Rebekah
Gender: Feminine
Usage: Biblical, English
Other Scripts: רִבְקָה(Ancient Hebrew)
Pronounced: rə-BEHK-ə(English)
Rating: 40% based on 14 votes
Form of Rebecca used in some versions of the Bible.
Riley
Gender: Feminine
Usage: English
Pronounced: RIE-lee
Rating: 27% based on 15 votes
From a surname that comes from two distinct sources. As an Irish surname it is a variant of Reilly. As an English surname it is derived from a place name meaning "rye clearing" in Old English.

Before 1980, this was an uncommon masculine name in America. During the 1980s and 90s this name steadily increased in popularity for both boys and girls, and from 2003 onwards it has been more common for girls in the United States. Elsewhere in the English-speaking world, such as the United Kingdom and Australia, it has remained largely masculine.

Rosalind
Gender: Feminine
Usage: English
Pronounced: RAHZ-ə-lind
Rating: 54% based on 14 votes
Derived from the Germanic elements hros meaning "horse" and lind meaning "soft, tender, flexible". The Normans introduced this name to England, though it was not common. During the Middle Ages its spelling was influenced by the Latin phrase rosa linda "beautiful rose". The name was popularized by Edmund Spencer, who used it in his poetry, and by William Shakespeare, who used it for the heroine in his comedy As You Like It (1599).
Rose
Gender: Feminine
Usage: English, French
Pronounced: ROZ
Rating: 71% based on 16 votes
Originally a Norman form of the Germanic name Hrodohaidis meaning "famous type", composed of the elements hrod "fame" and heid "kind, sort, type". The Normans introduced it to England in the forms Roese and Rohese. From an early date it was associated with the word for the fragrant flower rose (derived from Latin rosa). When the name was revived in the 19th century, it was probably with the flower in mind.
Sarah
Gender: Feminine
Usage: English, French, German, Danish, Swedish, Norwegian, Dutch, Hebrew, Arabic, Biblical, Biblical Hebrew
Other Scripts: שָׂרָה(Hebrew) سارة(Arabic)
Pronounced: SEHR-ə(English) SAR-ə(English) SA-RA(French) ZA-ra(German) SA-ra(Danish, Dutch) SA-rah(Arabic)
Rating: 54% based on 14 votes
Means "lady, princess, noblewoman" in Hebrew. In the Old Testament this is the name of Abraham's wife, considered the matriarch of the Jewish people. She was barren until she unexpectedly became pregnant with Isaac at the age of 90. Her name was originally Sarai, but God changed it at the same time Abraham's name was changed (see Genesis 17:15).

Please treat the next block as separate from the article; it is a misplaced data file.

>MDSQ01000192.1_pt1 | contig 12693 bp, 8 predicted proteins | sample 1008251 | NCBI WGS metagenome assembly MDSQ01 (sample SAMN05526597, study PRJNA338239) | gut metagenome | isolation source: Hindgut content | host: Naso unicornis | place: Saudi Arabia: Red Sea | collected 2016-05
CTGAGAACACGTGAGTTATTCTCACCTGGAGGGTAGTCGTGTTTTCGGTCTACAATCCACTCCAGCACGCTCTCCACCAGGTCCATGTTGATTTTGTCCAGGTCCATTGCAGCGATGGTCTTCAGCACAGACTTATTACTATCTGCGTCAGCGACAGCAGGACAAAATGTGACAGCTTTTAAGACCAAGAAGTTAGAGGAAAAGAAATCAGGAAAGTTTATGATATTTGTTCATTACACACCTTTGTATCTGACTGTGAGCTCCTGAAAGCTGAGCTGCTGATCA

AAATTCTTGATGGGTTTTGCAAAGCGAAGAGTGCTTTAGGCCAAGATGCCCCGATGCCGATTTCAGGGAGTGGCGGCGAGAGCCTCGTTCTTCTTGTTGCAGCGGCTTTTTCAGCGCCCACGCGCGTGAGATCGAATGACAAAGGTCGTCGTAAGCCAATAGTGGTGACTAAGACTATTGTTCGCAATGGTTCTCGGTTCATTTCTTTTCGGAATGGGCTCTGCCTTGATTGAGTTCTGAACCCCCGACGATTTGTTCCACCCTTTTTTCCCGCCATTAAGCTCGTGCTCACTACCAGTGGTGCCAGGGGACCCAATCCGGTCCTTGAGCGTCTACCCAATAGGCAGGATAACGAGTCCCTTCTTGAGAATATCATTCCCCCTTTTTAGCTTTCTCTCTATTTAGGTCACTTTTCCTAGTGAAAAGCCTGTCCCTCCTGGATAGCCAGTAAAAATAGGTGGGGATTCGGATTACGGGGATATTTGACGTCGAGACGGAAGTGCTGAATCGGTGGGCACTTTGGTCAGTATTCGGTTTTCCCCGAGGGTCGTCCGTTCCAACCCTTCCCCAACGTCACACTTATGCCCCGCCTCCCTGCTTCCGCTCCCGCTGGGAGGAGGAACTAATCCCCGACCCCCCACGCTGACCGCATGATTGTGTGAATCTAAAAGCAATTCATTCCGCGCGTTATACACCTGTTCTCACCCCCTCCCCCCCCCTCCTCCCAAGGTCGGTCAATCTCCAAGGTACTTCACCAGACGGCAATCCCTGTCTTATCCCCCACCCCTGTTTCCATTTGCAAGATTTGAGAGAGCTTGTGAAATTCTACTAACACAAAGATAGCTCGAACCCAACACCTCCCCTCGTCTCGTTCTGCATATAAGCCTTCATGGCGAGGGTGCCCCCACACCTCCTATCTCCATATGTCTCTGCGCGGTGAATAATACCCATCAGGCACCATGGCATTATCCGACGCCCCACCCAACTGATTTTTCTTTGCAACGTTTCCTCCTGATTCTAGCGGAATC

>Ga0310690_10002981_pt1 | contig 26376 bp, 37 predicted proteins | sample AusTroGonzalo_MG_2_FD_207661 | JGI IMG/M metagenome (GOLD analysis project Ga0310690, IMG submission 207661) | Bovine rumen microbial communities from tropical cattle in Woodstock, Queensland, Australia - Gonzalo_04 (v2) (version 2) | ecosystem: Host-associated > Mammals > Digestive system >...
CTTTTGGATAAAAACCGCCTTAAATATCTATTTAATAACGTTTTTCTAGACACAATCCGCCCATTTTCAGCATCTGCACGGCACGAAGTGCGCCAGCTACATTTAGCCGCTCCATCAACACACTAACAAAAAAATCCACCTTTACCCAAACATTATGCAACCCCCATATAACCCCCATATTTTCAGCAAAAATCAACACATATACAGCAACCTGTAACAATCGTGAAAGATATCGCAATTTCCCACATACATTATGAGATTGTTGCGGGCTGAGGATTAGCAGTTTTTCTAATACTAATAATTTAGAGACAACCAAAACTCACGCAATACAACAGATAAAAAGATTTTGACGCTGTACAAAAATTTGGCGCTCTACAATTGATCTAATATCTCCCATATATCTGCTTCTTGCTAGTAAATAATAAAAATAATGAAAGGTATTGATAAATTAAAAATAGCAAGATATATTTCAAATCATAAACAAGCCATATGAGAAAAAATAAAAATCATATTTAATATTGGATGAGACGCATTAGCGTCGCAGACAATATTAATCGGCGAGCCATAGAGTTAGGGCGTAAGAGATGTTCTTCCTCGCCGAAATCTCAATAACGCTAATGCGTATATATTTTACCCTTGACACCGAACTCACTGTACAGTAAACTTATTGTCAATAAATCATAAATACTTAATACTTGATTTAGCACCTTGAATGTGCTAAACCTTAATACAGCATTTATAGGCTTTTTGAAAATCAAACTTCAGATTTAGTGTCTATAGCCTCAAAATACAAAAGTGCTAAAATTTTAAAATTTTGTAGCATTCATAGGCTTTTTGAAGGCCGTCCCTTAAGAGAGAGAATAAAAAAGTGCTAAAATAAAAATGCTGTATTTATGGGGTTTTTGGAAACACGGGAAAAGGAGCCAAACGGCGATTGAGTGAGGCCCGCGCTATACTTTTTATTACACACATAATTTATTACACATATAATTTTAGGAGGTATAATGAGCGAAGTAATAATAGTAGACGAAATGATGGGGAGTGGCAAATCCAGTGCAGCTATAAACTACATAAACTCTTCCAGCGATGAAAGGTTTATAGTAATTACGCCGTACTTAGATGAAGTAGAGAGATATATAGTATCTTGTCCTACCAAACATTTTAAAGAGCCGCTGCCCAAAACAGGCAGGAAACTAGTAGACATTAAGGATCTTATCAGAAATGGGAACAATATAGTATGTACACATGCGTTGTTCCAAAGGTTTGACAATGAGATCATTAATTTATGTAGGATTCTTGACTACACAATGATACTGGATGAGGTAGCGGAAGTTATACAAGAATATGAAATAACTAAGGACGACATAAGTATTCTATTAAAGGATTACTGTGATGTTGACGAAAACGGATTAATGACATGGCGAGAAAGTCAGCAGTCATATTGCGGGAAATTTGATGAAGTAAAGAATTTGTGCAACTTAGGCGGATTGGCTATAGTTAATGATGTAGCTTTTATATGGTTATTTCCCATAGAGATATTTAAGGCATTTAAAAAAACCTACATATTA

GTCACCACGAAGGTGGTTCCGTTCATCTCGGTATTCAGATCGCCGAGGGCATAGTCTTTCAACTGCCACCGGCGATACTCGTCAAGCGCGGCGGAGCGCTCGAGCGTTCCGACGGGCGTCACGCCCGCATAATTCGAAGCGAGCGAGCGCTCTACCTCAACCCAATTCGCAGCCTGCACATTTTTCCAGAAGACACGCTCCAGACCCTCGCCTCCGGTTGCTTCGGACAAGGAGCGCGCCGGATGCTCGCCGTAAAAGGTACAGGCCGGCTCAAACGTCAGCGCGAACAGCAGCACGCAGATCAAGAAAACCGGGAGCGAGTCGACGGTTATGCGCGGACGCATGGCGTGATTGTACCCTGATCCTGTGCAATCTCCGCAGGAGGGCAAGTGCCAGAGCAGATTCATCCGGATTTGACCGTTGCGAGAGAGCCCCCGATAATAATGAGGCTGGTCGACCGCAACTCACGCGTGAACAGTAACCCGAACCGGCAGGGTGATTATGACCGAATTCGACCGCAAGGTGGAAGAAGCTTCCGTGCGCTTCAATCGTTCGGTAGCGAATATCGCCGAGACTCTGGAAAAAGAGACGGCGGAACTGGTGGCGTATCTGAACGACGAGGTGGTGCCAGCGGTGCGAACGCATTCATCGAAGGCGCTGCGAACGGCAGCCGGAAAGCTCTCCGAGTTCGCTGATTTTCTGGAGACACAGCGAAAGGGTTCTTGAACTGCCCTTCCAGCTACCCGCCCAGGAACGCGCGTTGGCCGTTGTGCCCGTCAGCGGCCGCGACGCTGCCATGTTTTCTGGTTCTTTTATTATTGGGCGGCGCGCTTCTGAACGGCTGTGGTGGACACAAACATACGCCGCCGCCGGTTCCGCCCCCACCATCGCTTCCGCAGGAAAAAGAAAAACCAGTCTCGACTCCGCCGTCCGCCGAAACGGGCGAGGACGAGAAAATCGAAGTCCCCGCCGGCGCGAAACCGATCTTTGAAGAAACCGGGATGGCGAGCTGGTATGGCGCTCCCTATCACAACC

In England, Sarah came into use after the Protestant Reformation. It was consistently popular in the 20th century throughout the English-speaking world, reaching the top of the charts for England and Wales in the 1970s and 80s.

Notable bearers include Sarah Churchill (1660-1744), an influential British duchess and a close friend of Queen Anne, and the French actress Sarah Bernhardt (1844-1923).

Sophia
Gender: Feminine
Usage: English, Greek, German, Ancient Greek
Other Scripts: Σοφία(Greek)
Pronounced: so-FEE-ə(English) sə-FIE-ə(British English) so-FEE-a(Greek) zo-FEE-a(German)
Personal remark: March 17-fave!
Rating: 63% based on 15 votes
Means "wisdom" in Greek. This was the name of an early, probably mythical, saint who died of grief after her three daughters were martyred during the reign of the emperor Hadrian. Legends about her probably arose as a result of a medieval misunderstanding of the phrase Hagia Sophia "Holy Wisdom", which is the name of a large basilica in Constantinople.

This name was common among continental European royalty during the Middle Ages, and it was popularized in Britain by the German House of Hanover when they inherited the British throne in the 18th century. It was the name of characters in the novels Tom Jones (1749) by Henry Fielding and The Vicar of Wakefield (1766) by Oliver Goldsmith.

In the United States this name was only moderately common until the 1990s when it began rising in popularity, eventually becoming the most popular for girls from 2011 to 2013. A famous bearer is the Italian actress Sophia Loren (1934-).

Sophie
Gender: Feminine
Usage: French, English, German, Dutch
Pronounced: SAW-FEE(French) SO-fee(English) zo-FEE(German) so-FEE(Dutch)
Rating: 66% based on 17 votes
French form of Sophia.
Tamara
Gender: Feminine
Usage: Russian, Ukrainian, Belarusian, Czech, Slovak, Polish, Slovene, Croatian, Serbian, Macedonian, Hungarian, English, Dutch, Spanish, Italian, Lithuanian, Georgian
Other Scripts: Тамара(Russian, Ukrainian, Belarusian, Serbian, Macedonian) თამარა(Georgian)
Pronounced: tu-MA-rə(Russian) TA-ma-ra(Czech, Slovak) tan-MA-ra(Polish) TAW-maw-raw(Hungarian) tə-MAR-ə(English) tə-MAHR-ə(English) TAM-ə-rə(English) ta-MA-ra(Spanish, Italian) tu-mu-RU(Lithuanian) TA-MAR(Georgian)
Personal remark: Mara
Rating: 31% based on 14 votes
Russian form of Tamar. Russian performers such as Tamara Karsavina (1885-1978), Tamara Drasin (1905-1943), Tamara Geva (1907-1997) and Tamara Toumanova (1919-1996) introduced it to the English-speaking world. It rapidly grew in popularity in the United States starting in 1957. Another famous bearer was the Polish cubist painter Tamara de Lempicka (1898-1980).
Theresia
Gender: Feminine
Usage: German, Dutch
Pronounced: teh-REH-zya(German) tə-RAY-see-ah(Dutch)
Rating: 41% based on 14 votes
German and Dutch form of Theresa.
Violet
Gender: Feminine
Usage: English
Pronounced: VIE-lit, VIE-ə-lit
Rating: 68% based on 16 votes
From the English word violet for the purple flower, ultimately derived from Latin viola. It was common in Scotland from the 16th century, and it came into general use as an English given name during the 19th century.
Zoey
Gender: Feminine
Usage: English (Modern)
Pronounced: ZO-ee
Rating: 43% based on 16 votes
Variant of Zoe.